Cruising Along the Utopia Parkway
Cara Marsh Sheffler

This map is special to me, but not because it maps anything particularly my own.

When I graduated from college, my first job was at Printed Matter, where I came across Paul Zelevansky's Book of Takes and the Jericho map therein. I loved the notion of a personal and narrative geography; I began to look through more of Zelevansky's work in the Printed Matter holdings. The interplay between maps, myths, codes, and wordplay astonished and delighted me—it was almost as though poetry had been let out of its book-bound cage, free to play on all sorts of papery surfaces. Zelevansky's sense of freedom was not lost on me as I turned to my own creative work and, eventually, to editing Works & Days.

I also did what one is inevitably supposed to do when faced with such a free-form narrative: I began to project my own life onto it. Certain things about the map made this especially easy and tempting. My father was Bushwick-born and Levittown-raised; he lived out the last four decades of his life as a voluntary exile in New Jersey, something he never let anyone in the Garden State forget—even though his Empire State accent did the legwork for him.

So much of Zelevansky's work exploits the appropriation of place-names. For instance Jericho is, firstly, found in Sinai, but Long Island's Jericho Turnpike is just as present in this landscape in which New York meets Judea. This is an especially American phenomenon, as anyone who has been to Paris, Texas, Rome, New York, or Florence, Kentucky could tell you. I myself grew up in Bergen County, which I spent some time explaining to one of this issue's contributors who lives in Bergen, Norway.

My father loved this sort of thing. As part of my patrimony, we did a fantastic amount of driving around the five boroughs and Nassau County. We never passed the Utopia Parkway in Queens without laughing; my father never tired of rolling his eyes at the town of Lynbrook, as he explained for the umpteenth time that its developers had merely reversed the syllables of Brooklyn as families—like our own—moved to the suburbs after WWII.

In reciting those names, in recalling those times, he told me about a fresh, green newness of Long Island that was entirely unknown to me, or to anyone in my generation. Nevertheless, the narrative of how my father's childhood home grew up out of an unassuming potato field is a part of my family's story. In a way, those day trips to cemeteries, to relatives' homes, and—above all—to local beaches, were how my family's history was transmitted to me: largely by road signs, highways, and oddball landmarks, like the county hospital where my father let the whole mental ward loose onto the Hempstead Turnpike when he was an 18-year-old orderly.

Throughout my adulthood, my father and I would take drive after drive, often visiting the same places, but sometimes taking different highways just to vary up the anecdotes that would come to life, like hitchhikers along the side of the road at the sight of an oncoming car. Music was as much the fuel of these journeys as gasoline. Recordings might set off any number of memories—from seeing Leonard Bernstein conduct when he was a child to watching Jim Morrison drunkenly careen off the stage when he was in college. Crosby, Stills, Nash & Young brought him back to the summer of Kent State, when he met my mother, the Talking Heads to when I was a little girl.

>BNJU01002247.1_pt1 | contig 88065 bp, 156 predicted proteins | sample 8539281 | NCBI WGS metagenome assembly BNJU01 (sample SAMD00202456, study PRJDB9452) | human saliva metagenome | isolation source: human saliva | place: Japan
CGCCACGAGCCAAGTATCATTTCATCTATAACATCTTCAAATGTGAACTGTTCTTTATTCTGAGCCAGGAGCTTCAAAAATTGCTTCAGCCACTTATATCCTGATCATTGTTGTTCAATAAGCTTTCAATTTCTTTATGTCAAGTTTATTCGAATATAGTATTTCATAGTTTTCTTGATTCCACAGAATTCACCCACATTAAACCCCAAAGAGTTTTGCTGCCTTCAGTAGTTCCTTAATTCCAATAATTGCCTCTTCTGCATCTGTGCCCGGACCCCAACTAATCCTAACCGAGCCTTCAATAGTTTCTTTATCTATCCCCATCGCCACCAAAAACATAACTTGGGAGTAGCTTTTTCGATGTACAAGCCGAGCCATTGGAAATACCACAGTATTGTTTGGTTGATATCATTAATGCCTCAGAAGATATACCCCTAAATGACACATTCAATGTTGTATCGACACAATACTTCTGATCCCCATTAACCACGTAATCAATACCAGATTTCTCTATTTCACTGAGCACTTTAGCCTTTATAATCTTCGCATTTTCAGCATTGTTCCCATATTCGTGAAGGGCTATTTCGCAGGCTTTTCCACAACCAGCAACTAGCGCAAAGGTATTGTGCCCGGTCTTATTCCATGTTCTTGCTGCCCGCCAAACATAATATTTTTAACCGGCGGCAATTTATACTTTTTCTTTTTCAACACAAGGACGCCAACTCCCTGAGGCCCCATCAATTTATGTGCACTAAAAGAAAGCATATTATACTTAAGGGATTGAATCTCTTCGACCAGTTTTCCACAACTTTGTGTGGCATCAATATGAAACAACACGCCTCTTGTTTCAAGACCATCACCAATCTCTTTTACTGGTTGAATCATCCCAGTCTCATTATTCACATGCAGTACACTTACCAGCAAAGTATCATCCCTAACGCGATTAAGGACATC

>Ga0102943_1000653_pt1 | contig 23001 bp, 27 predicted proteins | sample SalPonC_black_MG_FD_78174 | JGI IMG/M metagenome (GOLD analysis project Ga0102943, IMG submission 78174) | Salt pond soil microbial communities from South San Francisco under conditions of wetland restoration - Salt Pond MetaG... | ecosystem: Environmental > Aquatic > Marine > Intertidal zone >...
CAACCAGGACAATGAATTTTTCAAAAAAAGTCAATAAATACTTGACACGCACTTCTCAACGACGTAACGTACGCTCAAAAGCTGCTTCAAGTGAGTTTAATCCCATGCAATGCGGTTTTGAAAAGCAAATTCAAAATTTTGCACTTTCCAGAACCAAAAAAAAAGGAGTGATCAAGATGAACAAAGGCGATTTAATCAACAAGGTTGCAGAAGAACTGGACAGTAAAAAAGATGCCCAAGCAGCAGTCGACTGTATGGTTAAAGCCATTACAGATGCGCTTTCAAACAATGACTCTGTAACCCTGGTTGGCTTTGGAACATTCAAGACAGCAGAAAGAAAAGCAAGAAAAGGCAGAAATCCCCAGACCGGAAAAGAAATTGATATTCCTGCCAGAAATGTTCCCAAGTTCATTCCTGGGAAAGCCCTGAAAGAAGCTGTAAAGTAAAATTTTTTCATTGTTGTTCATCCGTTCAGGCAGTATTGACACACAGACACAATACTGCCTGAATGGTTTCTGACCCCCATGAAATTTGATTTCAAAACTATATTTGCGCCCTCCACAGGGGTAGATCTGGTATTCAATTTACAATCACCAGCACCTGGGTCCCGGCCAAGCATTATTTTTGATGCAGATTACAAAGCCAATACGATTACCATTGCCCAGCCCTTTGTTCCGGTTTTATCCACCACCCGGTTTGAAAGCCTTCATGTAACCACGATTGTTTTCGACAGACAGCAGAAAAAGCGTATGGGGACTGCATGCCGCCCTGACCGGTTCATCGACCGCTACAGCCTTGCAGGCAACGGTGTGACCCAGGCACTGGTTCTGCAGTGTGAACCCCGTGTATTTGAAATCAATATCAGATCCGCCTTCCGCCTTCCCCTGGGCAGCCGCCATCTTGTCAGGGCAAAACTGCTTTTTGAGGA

My father's side of the family has suffered many early deaths and separations to the point that a number of commonplace traditions have simply been broken or lost. Our largely improvised, day trip scholarship drew a certain map of significance that grew in depth, scope, and detail each time we retraced it. In a sense, I felt this scholarship was rewarded when I learned a couple of years ago—through family letters—that my great-grandfather's first address in America was only a stone's throw from my current Lower East Side apartment—in fact, above a bar I frequent.

New Yorkers like to complain that a lot has changed. But in Zelevanky's work, that change is the key to texture. Before my father died, I had the chance to take him over to Roberta's where he glimpsed Bushwick transformed. As we parked the car, my father pointed out the block my grandparents' starter apartment was on and pronounced it Maw-jer Street.

Simply hearing Maujer Street pronounced (or should I say puh-nounced...sorry, Dad) like that jarred me out of my own idea of that era in a funny, yet somehow deep way. It touched to the quick a living thing that had once been moored to a larger time and place now lost to recollection. Such small disruptions allow place names to truly come to life—to pop off the map—like a rivet holding together multiple layers of a larger construct. It's what taking ownership of a history not quite known, which is to say all histories, looks like up close.

Throughout our lives, so much of the mind's work is devoted to making distinctions that are largely temporal and geographical: past, present, future; here, there, elsewhere. A map, if you will. Art—whether that means fiction, music, painting, dance, or any other medium at all—might be defined as a mapping force just as powerful as time or place. It creates and celebrates the context in which we live the lives of our bodies and our minds.

We navigate our lives with an eye on some roadmap to significance. That, Zelevansky reminds us, is an art. I'm honored to feature his work here.